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What to Read if You Love (or Hate) "Making a Murderer"



Netflix's "Making of a Murder" certainly has gotten people's attention. Much of the publicity around the show has focused on Steven Avery's possible innocence, but the people I've talked to (and I realize this is anecdotal) have voiced a little more doubt about the situation than, say, those who petitioned the White House for a presidential pardon. Truth is, we really don't know what happened.

Whichever side you fall on--he did it, or you're not so sure--"Making of a Murderer" is riveting television. For those who'd like more, here are two lists of books to appeal to two different types of true crime connoisseurs:

 

HE DID IT

People

People Who Eat Darkness: The True Story of a Young Woman Who Vanished from the Streets of Tokyo--and the Evil That Swallowed Her Up - A young woman--tall, blond, and English--sets off to work in a Tokyo bar where she disappears into the darkness, only to be found much later, chopped up, her body parts hidden in a seaside cave. This is a fascinating exploration of different cultures and the potentially black depths of the human soul. You'll meet the killer here, and he's chilling.

Stranger

 

The Stranger Beside Me - This one is a classic that launched Rule's career as a writer. Ann Rule knew the serial killer Ted Bundy in Seattle in the 1970s, when they worked together at a suicide crisis center. In the book, she writes about his crimes and her slow grasping of the fact that he was indeed the serial killer people said he was.

 

Blood

In Cold Blood - Although billed as a nonfictional account, In Cold Blood appears to have scenes and dialogue that were added by Truman Capote to heighten the narrative. Nonetheless, the book really broke open the genre of true crime, and there's no denying that the majority of the story told in this book is true. In late 1959, a wheat farmer, his wife, and two young children were found bound and gagged and shot to death in their home. Capote headed out to Kansas to learn more, and while he was out there the perpetrators were caught. He proceeded to interview both of them, to research and write, and the book wasn't published until 1966, after both men were hanged for the quadruple murder.

 

Helter

Helter Skelter - Here's the best-selling true crime novel of all time. And boy did he do it. Vincent Bugliosi--the author of Helter Skelter--prosecuted Charles Manson for the 1969 crimes that made Manson infamous. In this book you can learn everything that Bugliosi learned about Charles Manson and the Manson family murders of the late 60s that captivated the country.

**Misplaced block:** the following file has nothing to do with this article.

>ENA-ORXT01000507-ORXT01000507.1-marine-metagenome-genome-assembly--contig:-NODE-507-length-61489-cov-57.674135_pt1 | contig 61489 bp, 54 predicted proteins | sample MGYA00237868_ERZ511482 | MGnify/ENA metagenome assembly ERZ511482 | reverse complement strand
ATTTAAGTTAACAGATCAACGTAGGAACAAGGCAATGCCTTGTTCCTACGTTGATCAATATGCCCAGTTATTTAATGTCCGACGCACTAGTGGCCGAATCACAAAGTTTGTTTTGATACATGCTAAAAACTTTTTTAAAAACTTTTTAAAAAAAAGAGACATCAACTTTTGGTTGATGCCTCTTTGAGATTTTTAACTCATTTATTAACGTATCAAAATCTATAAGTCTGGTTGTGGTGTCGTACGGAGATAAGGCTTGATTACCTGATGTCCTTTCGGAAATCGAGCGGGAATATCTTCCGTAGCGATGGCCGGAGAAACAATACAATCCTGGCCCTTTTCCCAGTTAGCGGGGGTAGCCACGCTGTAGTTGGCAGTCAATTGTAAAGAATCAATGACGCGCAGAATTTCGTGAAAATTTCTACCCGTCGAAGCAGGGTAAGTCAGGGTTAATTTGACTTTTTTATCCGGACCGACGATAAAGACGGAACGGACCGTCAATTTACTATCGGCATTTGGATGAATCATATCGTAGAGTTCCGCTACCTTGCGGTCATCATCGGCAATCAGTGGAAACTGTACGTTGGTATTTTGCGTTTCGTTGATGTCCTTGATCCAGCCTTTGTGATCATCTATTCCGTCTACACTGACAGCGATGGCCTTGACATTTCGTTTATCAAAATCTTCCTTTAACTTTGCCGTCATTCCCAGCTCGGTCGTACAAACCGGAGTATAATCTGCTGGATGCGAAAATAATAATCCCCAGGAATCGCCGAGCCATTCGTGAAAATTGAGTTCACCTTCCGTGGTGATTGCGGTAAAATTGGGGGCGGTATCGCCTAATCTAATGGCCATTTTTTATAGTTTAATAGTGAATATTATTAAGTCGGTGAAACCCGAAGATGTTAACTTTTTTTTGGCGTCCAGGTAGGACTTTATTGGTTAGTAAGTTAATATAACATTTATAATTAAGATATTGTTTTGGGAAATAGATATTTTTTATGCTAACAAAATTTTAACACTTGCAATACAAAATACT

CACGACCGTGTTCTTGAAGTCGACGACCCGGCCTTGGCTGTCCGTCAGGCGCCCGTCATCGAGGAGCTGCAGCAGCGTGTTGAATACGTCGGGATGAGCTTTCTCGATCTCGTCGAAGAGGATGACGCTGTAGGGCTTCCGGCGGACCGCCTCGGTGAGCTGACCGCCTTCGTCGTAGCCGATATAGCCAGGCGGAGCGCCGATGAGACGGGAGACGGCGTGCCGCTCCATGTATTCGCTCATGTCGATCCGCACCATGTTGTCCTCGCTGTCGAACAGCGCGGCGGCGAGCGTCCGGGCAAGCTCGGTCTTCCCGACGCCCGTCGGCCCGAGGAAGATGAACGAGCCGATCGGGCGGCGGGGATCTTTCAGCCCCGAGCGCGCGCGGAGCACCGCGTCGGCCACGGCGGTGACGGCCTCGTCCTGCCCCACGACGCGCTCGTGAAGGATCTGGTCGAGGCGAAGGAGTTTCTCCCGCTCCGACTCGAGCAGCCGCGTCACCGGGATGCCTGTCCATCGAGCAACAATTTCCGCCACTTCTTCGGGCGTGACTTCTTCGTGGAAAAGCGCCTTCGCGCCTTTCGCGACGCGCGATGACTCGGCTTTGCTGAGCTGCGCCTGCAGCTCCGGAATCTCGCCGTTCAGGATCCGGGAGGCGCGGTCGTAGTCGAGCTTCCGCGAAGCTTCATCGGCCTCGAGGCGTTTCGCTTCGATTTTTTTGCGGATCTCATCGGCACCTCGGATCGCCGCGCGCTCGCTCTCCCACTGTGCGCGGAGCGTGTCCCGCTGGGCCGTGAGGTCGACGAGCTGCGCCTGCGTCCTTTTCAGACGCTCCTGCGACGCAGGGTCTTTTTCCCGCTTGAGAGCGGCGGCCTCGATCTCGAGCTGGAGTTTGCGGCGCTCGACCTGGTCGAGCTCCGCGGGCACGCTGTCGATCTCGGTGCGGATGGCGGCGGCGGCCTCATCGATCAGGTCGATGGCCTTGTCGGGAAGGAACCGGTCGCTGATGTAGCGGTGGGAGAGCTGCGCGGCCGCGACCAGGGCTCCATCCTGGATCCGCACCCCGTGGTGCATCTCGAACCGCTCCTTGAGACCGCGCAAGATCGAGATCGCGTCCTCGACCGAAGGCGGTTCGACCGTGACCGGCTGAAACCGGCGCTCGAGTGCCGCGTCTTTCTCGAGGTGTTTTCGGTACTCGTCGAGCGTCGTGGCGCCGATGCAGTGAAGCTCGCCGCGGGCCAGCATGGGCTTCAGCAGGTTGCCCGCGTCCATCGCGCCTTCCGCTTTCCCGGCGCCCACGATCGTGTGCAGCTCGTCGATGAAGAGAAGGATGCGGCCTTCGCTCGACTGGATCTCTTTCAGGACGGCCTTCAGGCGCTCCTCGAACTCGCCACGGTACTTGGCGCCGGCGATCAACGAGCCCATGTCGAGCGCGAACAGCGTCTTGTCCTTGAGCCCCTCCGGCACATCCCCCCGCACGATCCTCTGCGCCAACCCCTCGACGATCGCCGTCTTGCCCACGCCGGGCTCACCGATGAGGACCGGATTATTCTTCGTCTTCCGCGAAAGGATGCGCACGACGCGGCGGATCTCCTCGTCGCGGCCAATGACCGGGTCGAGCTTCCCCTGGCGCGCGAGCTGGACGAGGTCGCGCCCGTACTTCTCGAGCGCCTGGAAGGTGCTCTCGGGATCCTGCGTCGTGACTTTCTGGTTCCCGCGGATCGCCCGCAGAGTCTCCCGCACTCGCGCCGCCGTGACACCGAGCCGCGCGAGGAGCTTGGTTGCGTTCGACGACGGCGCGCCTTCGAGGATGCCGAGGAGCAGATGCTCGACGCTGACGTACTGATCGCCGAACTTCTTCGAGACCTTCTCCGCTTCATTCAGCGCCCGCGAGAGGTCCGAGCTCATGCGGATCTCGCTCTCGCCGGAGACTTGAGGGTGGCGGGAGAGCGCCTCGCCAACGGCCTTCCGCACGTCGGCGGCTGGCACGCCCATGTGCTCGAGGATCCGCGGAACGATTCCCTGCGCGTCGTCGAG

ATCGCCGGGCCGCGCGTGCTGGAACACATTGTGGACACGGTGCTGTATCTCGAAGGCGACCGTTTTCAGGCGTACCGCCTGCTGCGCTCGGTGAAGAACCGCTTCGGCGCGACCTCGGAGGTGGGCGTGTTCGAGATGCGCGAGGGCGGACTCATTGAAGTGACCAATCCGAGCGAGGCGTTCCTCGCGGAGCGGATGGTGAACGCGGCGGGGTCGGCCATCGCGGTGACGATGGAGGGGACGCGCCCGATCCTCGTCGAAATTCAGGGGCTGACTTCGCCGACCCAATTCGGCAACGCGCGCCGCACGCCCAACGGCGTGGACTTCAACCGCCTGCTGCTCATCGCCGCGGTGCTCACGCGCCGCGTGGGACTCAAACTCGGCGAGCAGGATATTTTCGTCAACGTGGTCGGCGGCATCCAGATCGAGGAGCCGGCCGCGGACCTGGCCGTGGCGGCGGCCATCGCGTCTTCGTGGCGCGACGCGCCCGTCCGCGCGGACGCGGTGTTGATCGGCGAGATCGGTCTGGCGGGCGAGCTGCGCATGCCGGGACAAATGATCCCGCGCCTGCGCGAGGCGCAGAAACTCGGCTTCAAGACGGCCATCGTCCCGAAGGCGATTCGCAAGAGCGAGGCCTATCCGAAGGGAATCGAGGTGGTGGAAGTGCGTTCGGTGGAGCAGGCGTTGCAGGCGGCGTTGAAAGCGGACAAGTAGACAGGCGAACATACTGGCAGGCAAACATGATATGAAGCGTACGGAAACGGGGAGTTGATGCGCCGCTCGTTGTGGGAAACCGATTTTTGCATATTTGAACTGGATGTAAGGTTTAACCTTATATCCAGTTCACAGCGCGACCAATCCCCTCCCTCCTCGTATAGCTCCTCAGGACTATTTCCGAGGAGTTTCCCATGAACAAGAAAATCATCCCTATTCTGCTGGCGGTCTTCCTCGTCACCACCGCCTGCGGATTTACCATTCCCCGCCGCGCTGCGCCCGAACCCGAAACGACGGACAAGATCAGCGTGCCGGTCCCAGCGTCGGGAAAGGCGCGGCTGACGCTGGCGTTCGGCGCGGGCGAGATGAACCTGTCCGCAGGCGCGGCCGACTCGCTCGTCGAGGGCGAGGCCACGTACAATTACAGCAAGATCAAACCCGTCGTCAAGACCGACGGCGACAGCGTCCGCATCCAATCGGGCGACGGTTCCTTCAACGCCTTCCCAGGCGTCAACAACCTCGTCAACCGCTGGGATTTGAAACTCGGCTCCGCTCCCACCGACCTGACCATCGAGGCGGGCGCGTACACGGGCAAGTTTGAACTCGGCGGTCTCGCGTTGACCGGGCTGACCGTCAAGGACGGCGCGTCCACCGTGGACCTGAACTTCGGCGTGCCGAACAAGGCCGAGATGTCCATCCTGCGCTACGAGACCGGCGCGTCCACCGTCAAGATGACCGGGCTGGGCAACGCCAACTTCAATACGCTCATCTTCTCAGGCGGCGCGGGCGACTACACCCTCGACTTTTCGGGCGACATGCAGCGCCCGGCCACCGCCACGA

Devil

The Devil in the White City: Murder, Magic, and Madness at the Fair That Changed America - Set during the 1893 Chicago World's Fair, this book took author Erik Larson's career to a new level. The book combines the stories of two men: Daniel H. Burnham, the mastermind behind the spectacular 1893 World's Fair, and Dr. H.H. Holmes, who built his "World's Fair Hotel" just west of the fairgrounds—a torture palace complete with dissection table, gas chamber, and 3,000-degree crematorium.

 

NOT SO SURE

Sea

And the Sea Will Tell - Two couples set sail on different boats in the South Pacific. Only one of the couples makes it to their island destination... arriving on the other couple's boat. In two trials, the surviving husband is found guilty of murder and the surviving wife is exonerated. What really happened?

 

Midnight

Midnight in the Garden of Good and Evil - The question here is not so much did he do it? It's more a question of was it murder? Local antiques dealer Jim Williams definitely shot Danny Hansford, a prostitute, in his home. But was it self-defense, as he claimed. Williams was tried four times. Set in Savannah, there's lots of local personality and southern gothic atmosphere in this book.

 

Innocent

An Innocent Man - John Grisham published this book, his first piece of nonfiction, in 2006. The story is a defense of Oklahoma's Ron Williamson, a former baseball standout who was drafted by the Oakland A's. After bottoming out in baseball--a bad arm, drugs, drink, and women--he returned home. Then in 1982 a local waitress was raped and murdered. Five years later Williamson was charged without any physical evidence, sentenced and put on death row. Grisham presents an impassioned and reasoned examination of the case, the death penalty, and fairness under the law.

Belmont

A Death in Belmont - In the spring of 1963, the quiet suburb of Belmont, Massachusetts, is rocked by a shocking murder that fits the pattern of the infamous Boston Strangler, still at large. Hoping for a break in the case, the police arrest Roy Smith, a black ex-con whom the victim hired to clean her house. Smith is hastily convicted of the murder, but the Strangler's terror continues. And through it all, one man escapes the scrutiny of the police: a carpenter working at the time at the Belmont home of young Sebastian Junger and his parents—a man named Albert



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